Obesity and aspirin intolerance are risk factors for difficult-to-treat asthma in Japanese non-atopic women
Article first published online: 10 OCT 2011
© 2011 Blackwell Publishing Ltd
Clinical & Experimental Allergy
Special Issue: Special Issue on Severe Asthma
Volume 42, Issue 5, pages 738–746, May 2012
How to Cite
Cite this as: Y. Fukutomi, M. Taniguchi, T. Tsuburai, H. Tanimoto, C. Oshikata, E. Ono, K. Sekiya, N. Higashi, A. Mori, M. Hasegawa, H. Nakamura and K. Akiyama, Clinical & Experimental Allergy, 2012 (42) 738–746.
- Issue published online: 20 APR 2012
- Article first published online: 10 OCT 2011
- Manuscript Accepted: 25 AUG 2011
- Manuscript Revised: 23 AUG 2011
- Manuscript Received: 13 DEC 2010
- aspirin intolerance;
- asthma phenotype;
- difficult-to-treat asthma;
- gender difference;
Asthma is a clinical syndrome characterized by variabilities in disease expression and severity. The pathophysiological mechanism underlying anti-asthma treatment resistance is also assumed to be different between disease phenotypes.
To elucidate the effect of gender and atopic phenotype on the relationship between clinical factors and the risk of treatment resistance.
We compared outpatients with difficult-to-treat asthma (DTA; n = 486) in a tertiary hospital for allergic diseases in central Japan with those with controlled severe asthma (n = 621) with respect to clinical factors including body mass index (BMI) and aspirin intolerance using multivariate logistic regression analysis stratified by gender and atopic phenotype.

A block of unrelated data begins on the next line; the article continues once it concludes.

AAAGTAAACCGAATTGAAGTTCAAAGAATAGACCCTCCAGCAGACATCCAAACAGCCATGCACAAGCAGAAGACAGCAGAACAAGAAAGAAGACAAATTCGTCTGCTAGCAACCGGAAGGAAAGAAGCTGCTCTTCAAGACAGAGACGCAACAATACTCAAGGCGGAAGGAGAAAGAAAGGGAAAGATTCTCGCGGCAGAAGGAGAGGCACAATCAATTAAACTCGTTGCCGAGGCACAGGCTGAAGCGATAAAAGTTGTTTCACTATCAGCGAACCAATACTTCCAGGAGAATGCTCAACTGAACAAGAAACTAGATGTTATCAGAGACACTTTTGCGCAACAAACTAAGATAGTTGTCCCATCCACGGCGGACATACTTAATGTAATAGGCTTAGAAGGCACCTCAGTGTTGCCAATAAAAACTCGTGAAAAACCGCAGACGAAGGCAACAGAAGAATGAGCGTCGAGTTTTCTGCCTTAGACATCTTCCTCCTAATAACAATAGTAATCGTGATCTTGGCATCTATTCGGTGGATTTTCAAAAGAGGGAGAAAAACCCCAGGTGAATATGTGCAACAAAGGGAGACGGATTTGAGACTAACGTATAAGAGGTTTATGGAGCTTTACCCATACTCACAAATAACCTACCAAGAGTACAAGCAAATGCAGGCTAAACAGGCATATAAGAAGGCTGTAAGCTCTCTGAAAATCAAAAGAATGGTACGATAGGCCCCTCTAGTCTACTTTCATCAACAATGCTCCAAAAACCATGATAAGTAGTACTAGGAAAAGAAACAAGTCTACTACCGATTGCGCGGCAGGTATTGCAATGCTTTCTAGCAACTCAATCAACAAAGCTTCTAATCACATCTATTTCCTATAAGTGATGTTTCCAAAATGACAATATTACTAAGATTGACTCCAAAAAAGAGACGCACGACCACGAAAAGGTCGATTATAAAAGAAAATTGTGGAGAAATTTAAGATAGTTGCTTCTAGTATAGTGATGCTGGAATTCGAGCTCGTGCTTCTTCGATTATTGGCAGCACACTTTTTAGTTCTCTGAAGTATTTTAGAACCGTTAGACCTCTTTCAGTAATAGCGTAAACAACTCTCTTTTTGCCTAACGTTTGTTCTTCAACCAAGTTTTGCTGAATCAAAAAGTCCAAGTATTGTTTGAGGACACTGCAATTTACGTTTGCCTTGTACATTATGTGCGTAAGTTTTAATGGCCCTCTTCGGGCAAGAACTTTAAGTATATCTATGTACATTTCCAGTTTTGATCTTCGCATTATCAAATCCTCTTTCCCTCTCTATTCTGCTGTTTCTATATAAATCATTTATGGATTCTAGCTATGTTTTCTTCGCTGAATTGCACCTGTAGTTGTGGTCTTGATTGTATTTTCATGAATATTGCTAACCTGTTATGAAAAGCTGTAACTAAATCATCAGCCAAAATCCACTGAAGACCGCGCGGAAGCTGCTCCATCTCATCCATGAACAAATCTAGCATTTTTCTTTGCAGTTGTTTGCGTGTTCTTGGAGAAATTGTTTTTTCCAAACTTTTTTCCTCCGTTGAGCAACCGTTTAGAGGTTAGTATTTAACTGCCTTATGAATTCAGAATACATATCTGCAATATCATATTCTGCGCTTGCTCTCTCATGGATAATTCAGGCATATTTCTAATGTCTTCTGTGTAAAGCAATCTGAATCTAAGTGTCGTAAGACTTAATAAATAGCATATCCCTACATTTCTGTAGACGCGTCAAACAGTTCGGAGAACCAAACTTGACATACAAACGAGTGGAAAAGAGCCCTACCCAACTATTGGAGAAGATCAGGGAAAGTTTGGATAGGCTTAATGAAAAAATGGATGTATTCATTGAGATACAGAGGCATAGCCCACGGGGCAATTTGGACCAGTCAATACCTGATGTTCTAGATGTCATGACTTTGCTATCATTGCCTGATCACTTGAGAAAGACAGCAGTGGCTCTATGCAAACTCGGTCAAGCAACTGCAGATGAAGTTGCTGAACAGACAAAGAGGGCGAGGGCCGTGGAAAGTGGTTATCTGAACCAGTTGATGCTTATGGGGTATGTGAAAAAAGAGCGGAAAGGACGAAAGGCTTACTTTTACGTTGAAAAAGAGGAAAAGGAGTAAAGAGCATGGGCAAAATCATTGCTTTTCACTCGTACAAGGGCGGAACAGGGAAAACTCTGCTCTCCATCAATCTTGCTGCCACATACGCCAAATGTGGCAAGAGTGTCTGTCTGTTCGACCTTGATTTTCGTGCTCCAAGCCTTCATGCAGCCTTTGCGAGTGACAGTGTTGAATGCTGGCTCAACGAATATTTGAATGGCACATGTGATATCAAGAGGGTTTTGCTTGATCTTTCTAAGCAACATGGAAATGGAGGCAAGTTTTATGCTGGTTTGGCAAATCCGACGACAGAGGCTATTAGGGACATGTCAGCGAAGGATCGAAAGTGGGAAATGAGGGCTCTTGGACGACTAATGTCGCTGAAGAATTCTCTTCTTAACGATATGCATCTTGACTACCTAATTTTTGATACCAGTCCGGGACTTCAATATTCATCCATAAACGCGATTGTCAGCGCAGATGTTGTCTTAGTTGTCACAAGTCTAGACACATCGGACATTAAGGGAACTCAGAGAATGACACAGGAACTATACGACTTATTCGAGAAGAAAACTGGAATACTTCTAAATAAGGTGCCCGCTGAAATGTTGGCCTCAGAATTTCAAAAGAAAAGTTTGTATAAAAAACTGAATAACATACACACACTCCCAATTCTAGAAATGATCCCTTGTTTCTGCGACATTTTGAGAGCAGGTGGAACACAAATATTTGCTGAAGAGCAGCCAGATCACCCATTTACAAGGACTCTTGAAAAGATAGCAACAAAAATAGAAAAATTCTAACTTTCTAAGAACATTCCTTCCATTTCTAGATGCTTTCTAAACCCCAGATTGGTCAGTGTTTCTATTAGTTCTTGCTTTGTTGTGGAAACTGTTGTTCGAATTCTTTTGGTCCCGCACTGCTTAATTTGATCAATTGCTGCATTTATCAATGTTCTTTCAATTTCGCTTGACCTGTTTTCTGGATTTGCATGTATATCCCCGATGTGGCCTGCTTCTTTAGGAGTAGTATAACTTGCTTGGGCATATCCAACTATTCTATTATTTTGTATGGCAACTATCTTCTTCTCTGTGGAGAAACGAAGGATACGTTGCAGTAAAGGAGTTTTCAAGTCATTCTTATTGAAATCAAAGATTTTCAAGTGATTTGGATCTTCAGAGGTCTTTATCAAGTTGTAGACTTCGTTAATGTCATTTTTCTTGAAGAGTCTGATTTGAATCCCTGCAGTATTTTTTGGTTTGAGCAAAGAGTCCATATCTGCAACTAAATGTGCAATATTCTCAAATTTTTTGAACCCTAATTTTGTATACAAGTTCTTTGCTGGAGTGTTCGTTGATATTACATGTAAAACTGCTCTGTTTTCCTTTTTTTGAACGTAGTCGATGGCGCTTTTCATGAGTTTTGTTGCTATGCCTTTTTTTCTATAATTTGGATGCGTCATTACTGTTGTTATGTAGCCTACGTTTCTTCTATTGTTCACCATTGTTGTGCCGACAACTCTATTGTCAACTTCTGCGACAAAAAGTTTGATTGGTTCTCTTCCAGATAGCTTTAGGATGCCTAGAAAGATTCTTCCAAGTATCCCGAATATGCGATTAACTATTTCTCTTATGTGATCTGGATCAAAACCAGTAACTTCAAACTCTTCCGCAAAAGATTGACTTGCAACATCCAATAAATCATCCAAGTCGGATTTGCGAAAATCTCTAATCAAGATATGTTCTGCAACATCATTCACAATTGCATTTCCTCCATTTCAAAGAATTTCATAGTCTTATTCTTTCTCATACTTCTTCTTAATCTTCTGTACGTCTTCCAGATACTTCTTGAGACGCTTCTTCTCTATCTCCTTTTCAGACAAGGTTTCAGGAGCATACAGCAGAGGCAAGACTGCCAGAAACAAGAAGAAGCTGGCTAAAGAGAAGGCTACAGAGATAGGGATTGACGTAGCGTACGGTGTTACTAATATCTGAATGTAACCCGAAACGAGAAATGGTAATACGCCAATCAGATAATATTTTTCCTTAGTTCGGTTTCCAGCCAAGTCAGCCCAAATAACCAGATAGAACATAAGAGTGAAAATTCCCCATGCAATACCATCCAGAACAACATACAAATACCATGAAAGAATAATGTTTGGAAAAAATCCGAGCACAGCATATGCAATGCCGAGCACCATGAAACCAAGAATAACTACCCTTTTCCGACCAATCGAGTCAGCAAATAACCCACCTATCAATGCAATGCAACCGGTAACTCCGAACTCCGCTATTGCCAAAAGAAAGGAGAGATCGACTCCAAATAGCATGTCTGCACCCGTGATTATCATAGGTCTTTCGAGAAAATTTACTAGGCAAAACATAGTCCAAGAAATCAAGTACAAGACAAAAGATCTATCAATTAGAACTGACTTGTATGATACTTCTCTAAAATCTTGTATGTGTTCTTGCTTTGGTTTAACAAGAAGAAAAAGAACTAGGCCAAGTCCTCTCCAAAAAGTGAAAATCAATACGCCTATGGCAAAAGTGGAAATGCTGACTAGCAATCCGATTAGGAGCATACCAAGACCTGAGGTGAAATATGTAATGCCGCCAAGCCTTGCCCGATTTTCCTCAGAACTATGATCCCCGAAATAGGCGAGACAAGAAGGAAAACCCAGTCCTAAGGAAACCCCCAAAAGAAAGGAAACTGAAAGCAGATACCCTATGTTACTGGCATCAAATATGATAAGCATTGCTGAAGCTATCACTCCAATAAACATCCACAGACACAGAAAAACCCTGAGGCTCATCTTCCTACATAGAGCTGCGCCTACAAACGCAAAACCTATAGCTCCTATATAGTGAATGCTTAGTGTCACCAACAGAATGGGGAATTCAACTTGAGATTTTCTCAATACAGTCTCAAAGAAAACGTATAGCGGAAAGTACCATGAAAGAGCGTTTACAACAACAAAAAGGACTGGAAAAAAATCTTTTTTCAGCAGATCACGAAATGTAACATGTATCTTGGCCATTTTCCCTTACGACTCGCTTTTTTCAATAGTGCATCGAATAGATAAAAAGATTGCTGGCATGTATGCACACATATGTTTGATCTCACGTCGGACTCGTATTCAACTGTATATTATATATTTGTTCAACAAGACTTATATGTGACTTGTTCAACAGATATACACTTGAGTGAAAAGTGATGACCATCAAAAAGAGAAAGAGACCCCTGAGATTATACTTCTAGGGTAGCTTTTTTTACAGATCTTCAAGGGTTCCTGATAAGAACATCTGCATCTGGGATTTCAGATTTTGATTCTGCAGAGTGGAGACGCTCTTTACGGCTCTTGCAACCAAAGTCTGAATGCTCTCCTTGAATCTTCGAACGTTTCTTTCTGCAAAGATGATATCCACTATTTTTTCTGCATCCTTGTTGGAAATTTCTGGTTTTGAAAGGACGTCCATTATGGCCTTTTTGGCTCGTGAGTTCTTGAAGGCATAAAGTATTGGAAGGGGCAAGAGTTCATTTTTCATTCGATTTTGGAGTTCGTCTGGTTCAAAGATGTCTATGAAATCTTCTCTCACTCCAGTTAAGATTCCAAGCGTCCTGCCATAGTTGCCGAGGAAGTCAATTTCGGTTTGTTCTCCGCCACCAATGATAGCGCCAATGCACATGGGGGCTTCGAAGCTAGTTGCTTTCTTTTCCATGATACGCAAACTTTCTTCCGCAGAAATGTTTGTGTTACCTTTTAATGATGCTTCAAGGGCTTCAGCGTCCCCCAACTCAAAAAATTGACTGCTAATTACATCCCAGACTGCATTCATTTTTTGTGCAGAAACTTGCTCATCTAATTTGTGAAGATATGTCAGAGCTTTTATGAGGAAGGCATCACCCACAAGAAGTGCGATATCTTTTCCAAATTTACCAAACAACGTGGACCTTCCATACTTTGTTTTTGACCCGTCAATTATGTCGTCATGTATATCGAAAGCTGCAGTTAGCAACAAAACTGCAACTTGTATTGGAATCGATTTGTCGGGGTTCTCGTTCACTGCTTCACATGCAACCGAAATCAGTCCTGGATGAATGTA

When analysis was performed on the entire study populations, obesity (BMI ≥ 30 kg/m2; adjusted odds ratio (OR) 1.92; 95% confidence interval (95% CI: 1.07–3.43) and aspirin intolerance (OR: 2.56, 95% CI: 1.44–4.57) were found to be the significant risk factors for DTA. However, after the stratification by gender and atopic phenotype, the association between obesity and DTA was significant only in women (OR: 2.76, 95% CI: 1.31–5.78), but not in men (OR: 1.03, 95% CI: 0.38–2.81), and only in non-atopics (OR: 4.03, 95% CI: 1.15–14.08), but not in atopics (OR: 1.54, 95% CI: 0.79–3.02). The similar gender and phenotypic differences were also observed in the association between aspirin intolerance and DTA: namely, the association was significant only in women (OR: 3.96, 95% CI: 1.84–8.50), but not in men (OR: 1.19, 95% CI: 0.46–3.05); and only in non-atopics (OR: 5.49, 95% CI: 1.98–15.19), but not in atopics (OR: 1.39, 95% CI: 0.65–2.98).
Conclusions and Clinical Relevance
Significant associations of obesity and aspirin intolerance with DTA were observed only in women and in non-atopics. These findings suggest that a phenotype-specific approach is needed to treat patients with DTA.